Football coaches often talk about their team not losing its identity, but every year a couple of teams do.
It's quite puzzling. Coaches are hired to their respective positions specifically to organize a locker room and a philosophy in one direction. Yet they struggle to do that, and in an ironic twist, they lose their jobs over it.
When it comes to Mike Tomlin and the Pittsburgh Steelers, the former hasn't lost his job yet and he shouldn't; he's a fine coach, but there is cause for concern about the direction his team is heading in.
In the last three years, the offense's running game has regressed. Last season they averaged 3.7 yards per carry. That's not good. In order to fix that, the team may look to add a talented, workhorse runner in the draft, such as Alabama's Eddie Lacy.
Lacy is 5'11", 231 pounds and surprisingly light on his feet. For a supposed power back, he's not supposed to move the way he does. He is agile and quick-footed, making him a very attractive prospect for teams in the late first round or atop the second round.
Despite his talents, it's debatable whether he is a fit for the Steelers.
It was reported earlier this offseason that the team may be moving to a zone blocking scheme (via post-gazette.com). If you're unfamiliar with zone blocking, it's when the offensive line slides down the line of scrimmage in one direction, performing combination blocks at the first and second level. What that requires from a running back is cutback ability.
The ability to find the cutback lane on a zone blocking stretch play is not something every running back can do, despite coaches, such as Mike Shanahan, being able to plug and play them regardless of how or where they found them.
At Alabama, Lacy wasn't at his best when running the stretch concept. He's very good at running on the front side of plays, which is why he succeeded when Alabama called outside zone stretch runs, but doesn't necessarily make the cutback you're looking for.
Here's an example against LSU. Lacy is the lone running back in the Crimson Tide's "12" personnel (one back, two tight ends). The stretch play is designed to the left.
At the snap, Lacy takes the handoff and runs left. As he's running, he is given a three-way go. He can make a cutback to the far right, up the middle or continue to run to the outside left.
If he cuts right, he would be able to make another cut behind right tackle D.J. Fluker (who is making a block at the second level) and get into the open field on the backside. If he runs straight down the middle, he may run into a linebacker but it's still a positive gain and likely has an opportunity for a cutback. And if he runs left, he takes the long path to the marker.
What Lacy ultimately does is continue to run left. It's not necessarily a bad decision, but it's not the ideal one either. You'd like to see him make one of the other two decisions.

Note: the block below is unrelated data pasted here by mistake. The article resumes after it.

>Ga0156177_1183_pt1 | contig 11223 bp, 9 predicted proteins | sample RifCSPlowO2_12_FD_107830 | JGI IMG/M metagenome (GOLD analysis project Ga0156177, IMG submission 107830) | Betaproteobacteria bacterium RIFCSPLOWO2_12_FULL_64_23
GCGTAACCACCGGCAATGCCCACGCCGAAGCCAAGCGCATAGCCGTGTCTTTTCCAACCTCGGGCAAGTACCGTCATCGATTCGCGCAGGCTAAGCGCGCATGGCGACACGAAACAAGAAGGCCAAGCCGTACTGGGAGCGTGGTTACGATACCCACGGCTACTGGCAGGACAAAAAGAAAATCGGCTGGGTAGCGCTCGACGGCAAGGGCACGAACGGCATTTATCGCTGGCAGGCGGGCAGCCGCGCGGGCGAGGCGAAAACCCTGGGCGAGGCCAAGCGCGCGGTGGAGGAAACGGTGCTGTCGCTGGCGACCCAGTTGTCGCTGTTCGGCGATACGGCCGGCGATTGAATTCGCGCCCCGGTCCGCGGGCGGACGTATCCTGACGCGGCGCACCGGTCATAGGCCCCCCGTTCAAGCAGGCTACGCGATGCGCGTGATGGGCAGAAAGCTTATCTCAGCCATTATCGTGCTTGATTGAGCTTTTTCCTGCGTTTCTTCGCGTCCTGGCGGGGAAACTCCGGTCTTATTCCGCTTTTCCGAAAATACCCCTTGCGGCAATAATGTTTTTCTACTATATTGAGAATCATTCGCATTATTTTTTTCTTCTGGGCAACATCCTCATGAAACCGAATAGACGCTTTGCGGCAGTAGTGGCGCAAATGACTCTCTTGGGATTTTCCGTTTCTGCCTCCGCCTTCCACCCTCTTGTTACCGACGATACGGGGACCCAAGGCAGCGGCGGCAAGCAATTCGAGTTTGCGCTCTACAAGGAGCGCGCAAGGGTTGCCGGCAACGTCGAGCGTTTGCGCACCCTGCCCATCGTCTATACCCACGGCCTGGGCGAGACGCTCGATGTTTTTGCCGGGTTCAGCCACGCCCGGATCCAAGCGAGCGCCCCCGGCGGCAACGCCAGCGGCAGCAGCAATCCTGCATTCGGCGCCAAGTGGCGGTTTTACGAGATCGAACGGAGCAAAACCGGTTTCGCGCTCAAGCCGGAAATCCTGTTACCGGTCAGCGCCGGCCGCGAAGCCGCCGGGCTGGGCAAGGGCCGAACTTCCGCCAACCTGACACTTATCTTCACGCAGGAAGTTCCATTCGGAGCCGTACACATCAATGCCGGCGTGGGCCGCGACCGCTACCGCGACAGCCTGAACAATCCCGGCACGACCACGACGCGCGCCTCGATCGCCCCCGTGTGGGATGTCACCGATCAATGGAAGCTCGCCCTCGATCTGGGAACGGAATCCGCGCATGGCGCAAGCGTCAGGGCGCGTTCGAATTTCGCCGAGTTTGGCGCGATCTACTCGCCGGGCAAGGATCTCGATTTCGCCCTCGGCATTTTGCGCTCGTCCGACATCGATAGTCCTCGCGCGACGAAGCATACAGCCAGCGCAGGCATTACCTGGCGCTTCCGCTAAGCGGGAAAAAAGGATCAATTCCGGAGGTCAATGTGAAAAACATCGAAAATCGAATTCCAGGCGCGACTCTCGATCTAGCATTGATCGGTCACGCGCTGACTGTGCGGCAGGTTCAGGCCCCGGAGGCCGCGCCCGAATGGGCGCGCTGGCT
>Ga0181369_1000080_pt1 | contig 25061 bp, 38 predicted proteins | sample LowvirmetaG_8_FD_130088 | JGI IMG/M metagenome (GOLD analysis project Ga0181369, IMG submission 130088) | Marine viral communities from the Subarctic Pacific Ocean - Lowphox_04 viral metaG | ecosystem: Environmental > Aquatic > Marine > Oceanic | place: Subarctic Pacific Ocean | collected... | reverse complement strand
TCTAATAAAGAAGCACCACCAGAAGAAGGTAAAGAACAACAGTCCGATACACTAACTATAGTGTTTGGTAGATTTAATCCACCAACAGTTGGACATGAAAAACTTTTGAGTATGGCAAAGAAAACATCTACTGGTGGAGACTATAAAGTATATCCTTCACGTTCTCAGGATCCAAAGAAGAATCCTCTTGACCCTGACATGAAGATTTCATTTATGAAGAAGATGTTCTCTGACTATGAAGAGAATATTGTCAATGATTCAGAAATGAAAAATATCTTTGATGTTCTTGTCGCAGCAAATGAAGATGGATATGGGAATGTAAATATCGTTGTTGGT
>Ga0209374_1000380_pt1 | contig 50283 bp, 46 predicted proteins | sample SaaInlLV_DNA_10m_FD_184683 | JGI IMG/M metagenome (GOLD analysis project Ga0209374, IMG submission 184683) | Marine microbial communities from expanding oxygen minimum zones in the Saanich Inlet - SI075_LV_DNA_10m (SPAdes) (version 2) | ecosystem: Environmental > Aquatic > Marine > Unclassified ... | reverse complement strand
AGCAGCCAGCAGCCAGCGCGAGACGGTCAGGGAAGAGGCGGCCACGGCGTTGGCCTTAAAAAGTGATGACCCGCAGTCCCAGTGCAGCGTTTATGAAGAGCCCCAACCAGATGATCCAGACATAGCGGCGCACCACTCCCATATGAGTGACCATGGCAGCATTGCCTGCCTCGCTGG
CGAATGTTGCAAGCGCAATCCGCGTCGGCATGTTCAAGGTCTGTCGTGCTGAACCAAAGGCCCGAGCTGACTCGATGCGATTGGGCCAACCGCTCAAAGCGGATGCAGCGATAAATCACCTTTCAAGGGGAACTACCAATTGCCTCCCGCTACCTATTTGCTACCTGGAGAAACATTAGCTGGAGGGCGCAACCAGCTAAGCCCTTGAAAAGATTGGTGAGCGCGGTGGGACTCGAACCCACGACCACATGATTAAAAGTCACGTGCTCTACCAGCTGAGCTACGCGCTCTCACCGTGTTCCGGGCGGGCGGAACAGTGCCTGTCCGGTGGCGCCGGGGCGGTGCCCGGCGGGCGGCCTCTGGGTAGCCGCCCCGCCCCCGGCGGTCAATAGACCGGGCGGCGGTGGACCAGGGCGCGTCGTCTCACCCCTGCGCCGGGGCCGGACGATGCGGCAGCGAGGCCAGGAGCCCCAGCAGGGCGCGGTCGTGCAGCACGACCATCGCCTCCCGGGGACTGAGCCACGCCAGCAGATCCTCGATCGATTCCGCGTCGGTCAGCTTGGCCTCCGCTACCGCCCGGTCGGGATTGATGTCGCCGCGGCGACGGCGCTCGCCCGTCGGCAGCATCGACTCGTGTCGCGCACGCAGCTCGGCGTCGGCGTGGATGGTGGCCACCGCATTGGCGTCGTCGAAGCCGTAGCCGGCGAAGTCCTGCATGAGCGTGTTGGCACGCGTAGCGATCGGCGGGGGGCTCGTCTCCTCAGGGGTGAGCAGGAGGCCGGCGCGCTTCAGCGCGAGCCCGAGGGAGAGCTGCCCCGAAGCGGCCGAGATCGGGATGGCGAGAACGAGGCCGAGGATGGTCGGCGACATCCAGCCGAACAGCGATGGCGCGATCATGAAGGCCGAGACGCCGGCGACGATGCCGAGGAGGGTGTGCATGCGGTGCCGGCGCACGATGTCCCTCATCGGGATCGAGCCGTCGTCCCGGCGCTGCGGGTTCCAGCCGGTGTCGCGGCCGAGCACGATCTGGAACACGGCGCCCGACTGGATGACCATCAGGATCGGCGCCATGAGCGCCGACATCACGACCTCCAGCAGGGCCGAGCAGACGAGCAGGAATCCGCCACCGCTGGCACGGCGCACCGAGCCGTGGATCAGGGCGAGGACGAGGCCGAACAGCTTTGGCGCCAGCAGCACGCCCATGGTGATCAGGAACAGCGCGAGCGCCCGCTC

So if the Steelers move to a zone blocking scheme, it's debatable just how good of a fit Lacy is.
The new offensive line coach, Jack Bicknell Jr., coached the Kansas City Chiefs on running the outside zone stretch last season. They were successful with it so maybe he can use Lacy in a similar way, but I think he'll leave too many yards on the field, which you can't have in a zone stretch scheme.
Lacy's at his best when he's running downhill. It's when he can square his shoulders, run with power and dazzle with his quick feet like he did against Georgia this past season.
It's a very similar set to the previously illustrated play. The Crimson Tide still have 12 personnel on the field, but the Y tight end (in-line) is on the opposite end of the line of scrimmage. Lacy's still the lone back, but he'll be running downhill and through the B-gap.
When he gets the ball, he immediately squares his shoulders to balance himself. While doing that, center Barrett Jones is pushed into the backfield, forcing Lacy to make a quick cut. This is where he's impressive because he is able to plant his left foot into the ground relatively quickly for his size.
And then he makes another quick move, shifting his weight to the right before squaring up again and continuing downhill.
That's the kind of run that makes Lacy an impressive runner for his size. He's not a great prospect and isn't worthy of a first-round pick, but he's a good one that should be considered in the second round. Whether the Steelers consider selecting him in the first or second (doubtful he's available then) depends on their scheme.
Lacy's best fit is in a power scheme that has him moving downhill and punishing linebackers in the A- and B-gaps. He's not a great fit in a zone stretch scheme because he doesn't have the instincts and vision to consistently find the cutback lane.
If the Steelers move to a zone blocking scheme, the latter may be a problem. But if they go back to their longtime tradition of a power-run game, then Lacy's a good fit.
Whatever scheme the Steelers choose, they're going to have to find their identity and establish it. The paltry 3.7 yards per carry is not good enough to help them win another Super Bowl, especially considering they need to give help to quarterback Ben Roethlisberger and his weapons.
Establishing a downhill, power-running game is perhaps more vital to the Steelers than ever before, because they are going to need to become an even better play-action passing team with the loss of wide receiver Mike Wallace.
Wallace signed with the Miami Dolphins in free agency and was the top vertical threat in Pittsburgh. With him no longer on the team, the offense has to do a better job of being more balanced team.
Going back to their roots and drafting a powerful ball-carrier like Eddie Lacy may be the answer to their recent woes.
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